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American killed in Ukraine was working as humanitarian medic

Feb. 3, 2023 Updated Fri., Feb. 3, 2023 at 7:10 p.m.

Pete Reed, seen here in an ambulance in Ukraine, was killed near Bakhmut on Thursday.  (Alex Potter/Handout)
Pete Reed, seen here in an ambulance in Ukraine, was killed near Bakhmut on Thursday. (Alex Potter/Handout)
By Dan Lamothe Washington Post

Pete Reed, a humanitarian, paramedic and U.S. Marine Corps veteran who had gone to work in Ukraine assisting people afflicted by the war, was killed in a front-line explosion on Thursday, according to his wife and the nonprofit organization they co-founded. He was 33.

Reed was on assignment as country director for Global Outreach Doctors, a team of medical professionals who worked to rescue and treat people affected by famine and otherwise suffering as a result of the ongoing bloodshed, said his wife, Alex Potter. He was working in Bakhmut, a town in eastern Ukraine where for months Russian and Ukrainian forces have been locked in fierce warfare with neither side holding a decisive advantage.

Potter said in an interview that another evacuation team near Reed’s came under attack, prompting Reed’s team to respond. They too faced shelling, she said.

“He was just such a special person,” Potter said. “Everything he did in life was to help other people.”

The couple married last year.

Reed is at least the sixth American killed in Ukraine since Russia’s invasion nearly a year ago. Some had joined Ukrainian combat units as volunteers, while others have sought to assist the Ukrainian people in nonfighting capacities.

Reed, a New Jersey native, joined the Marine Corps in September 2007, shortly after his 18th birthday. He became an infantryman and deployed twice over the next four years to Afghanistan’s Helmand province, according to records released by the service Friday. He served with 3rd Battalion, 8th Marines, based at Camp Lejeune in North Carolina, and earned a combat action ribbon, indicating he came under hostile fire or engaged enemy forces directly. At the time, some of the Afghan war’s fiercest fighting took place in the Taliban stronghold where Reed’s unit deployed.

He left active duty as a corporal in September 2011 after completing a customary four-year enlistment, and began his humanitarian career a month later when Hurricane Sandy struck his home state, according to a biography posted online by Global Outreach Doctors. He assisted others in need after the storm while volunteering with Team Rubicon, a nonprofit that specializes in disaster response and includes many U.S. veterans.

He settled briefly in Jackson Hole, Wyoming. But after the Islamic State overran Iraq, Reed left the United States in 2015, leading medical teams with Kurdish forces partnered with the United States and then setting up an austere medical treatment facility during the Battle of Mosul, in which Iraqi forces, backed by American air power, took back a major city in some of the bloodiest fighting against the terrorist group.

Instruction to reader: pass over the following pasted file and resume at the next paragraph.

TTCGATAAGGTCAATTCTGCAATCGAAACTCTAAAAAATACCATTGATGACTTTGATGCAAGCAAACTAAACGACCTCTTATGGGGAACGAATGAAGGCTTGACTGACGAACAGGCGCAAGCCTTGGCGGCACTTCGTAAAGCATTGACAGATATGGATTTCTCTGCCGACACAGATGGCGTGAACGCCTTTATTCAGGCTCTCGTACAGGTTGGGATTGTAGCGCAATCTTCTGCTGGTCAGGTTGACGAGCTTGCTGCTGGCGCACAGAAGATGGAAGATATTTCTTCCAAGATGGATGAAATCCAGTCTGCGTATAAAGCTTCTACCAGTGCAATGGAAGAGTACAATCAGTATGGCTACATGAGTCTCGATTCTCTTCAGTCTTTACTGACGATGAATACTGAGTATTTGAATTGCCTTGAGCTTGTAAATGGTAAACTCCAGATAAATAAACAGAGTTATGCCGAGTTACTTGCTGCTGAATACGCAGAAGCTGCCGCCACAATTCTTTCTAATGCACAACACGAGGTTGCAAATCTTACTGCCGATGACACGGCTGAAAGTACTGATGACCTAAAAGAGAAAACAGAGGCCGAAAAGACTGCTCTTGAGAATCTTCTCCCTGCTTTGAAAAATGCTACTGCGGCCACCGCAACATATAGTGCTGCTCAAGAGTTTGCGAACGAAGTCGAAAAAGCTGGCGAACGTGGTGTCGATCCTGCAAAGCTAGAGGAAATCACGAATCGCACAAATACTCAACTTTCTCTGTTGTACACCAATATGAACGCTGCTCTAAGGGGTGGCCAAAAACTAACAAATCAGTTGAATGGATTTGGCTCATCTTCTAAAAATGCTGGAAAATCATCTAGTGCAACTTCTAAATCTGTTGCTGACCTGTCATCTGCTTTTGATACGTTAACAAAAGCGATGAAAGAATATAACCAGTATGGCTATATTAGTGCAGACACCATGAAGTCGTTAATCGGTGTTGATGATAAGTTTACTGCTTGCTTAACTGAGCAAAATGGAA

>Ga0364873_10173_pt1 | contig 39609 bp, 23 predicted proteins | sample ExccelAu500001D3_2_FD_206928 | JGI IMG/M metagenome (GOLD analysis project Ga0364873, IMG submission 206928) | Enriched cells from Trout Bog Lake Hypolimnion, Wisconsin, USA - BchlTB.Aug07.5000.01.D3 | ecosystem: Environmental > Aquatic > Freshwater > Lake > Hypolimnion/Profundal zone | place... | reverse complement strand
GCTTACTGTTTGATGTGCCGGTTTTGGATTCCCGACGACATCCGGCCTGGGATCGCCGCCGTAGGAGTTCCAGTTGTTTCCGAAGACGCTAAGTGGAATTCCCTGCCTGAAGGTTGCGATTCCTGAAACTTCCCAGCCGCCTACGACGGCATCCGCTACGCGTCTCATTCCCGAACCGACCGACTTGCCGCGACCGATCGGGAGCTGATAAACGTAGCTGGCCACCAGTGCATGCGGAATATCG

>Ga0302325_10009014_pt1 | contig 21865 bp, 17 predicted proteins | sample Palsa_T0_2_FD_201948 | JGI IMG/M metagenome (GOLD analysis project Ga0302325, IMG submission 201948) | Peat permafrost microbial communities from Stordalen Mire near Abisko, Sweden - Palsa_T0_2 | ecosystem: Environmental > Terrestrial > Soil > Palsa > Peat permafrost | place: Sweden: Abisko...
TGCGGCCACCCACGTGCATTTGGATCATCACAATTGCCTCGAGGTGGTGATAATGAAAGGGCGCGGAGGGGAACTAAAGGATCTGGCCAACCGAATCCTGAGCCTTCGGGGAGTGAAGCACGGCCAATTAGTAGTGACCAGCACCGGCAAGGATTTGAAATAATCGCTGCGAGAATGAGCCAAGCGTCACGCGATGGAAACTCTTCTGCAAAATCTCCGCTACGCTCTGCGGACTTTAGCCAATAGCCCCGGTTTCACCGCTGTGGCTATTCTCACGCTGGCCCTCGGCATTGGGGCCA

Reed’s team treated more than 10,000 patients in “trauma stabilization points” outside the city, according to his biography. Danny Gold, a journalist who covered the conflict, recalled on Twitter that Reed’s team set up stretchers in an empty, dusty lot, working with whatever supplies they had on hand.

“All day every day, for weeks and months, dozens of casualties poured into this lot, the war wounded, sometimes on the hood of Humvees,” Gold said. “Soldiers, the elderly, children with shrapnel wounds, family members crying in the background, explosions. It was harrowing.”

It is there, in November 2016, where Reed met Potter, a photojournalist who covered the Middle East. Months later, they helped co-found Global Response Medicine, a nonprofit focused on providing emergency medical care in hostile areas.

Over the next few years, Reed was involved in operations in Iraq, Yemen, Syria and Poland. More recently, he attended paramedic school, graduating last year, his wife said.

Potter and Reed moved to Anchorage, Alaska, in October, and he decided to take the assignment with Global Outreach Doctors last year. He left for Ukraine on his most recent assignment early in January.

“I knew that this was the kind of work that he loved, and he was good at, and that brought him life,” she said. “You can’t tell someone ‘no’ if they really want to do something that makes them shine, you know?”

Reed has many friends in Ukraine, and Potter has a large support network there she hopes to draw on to bring his remains home. The State Department also has been in touch, she said.

“He was incredibly supportive as a husband,” Potter said, her voice catching. “He always aggressively pushed me to achieve my dreams. He never thought that anything was impossible – either with us or with his own life.”

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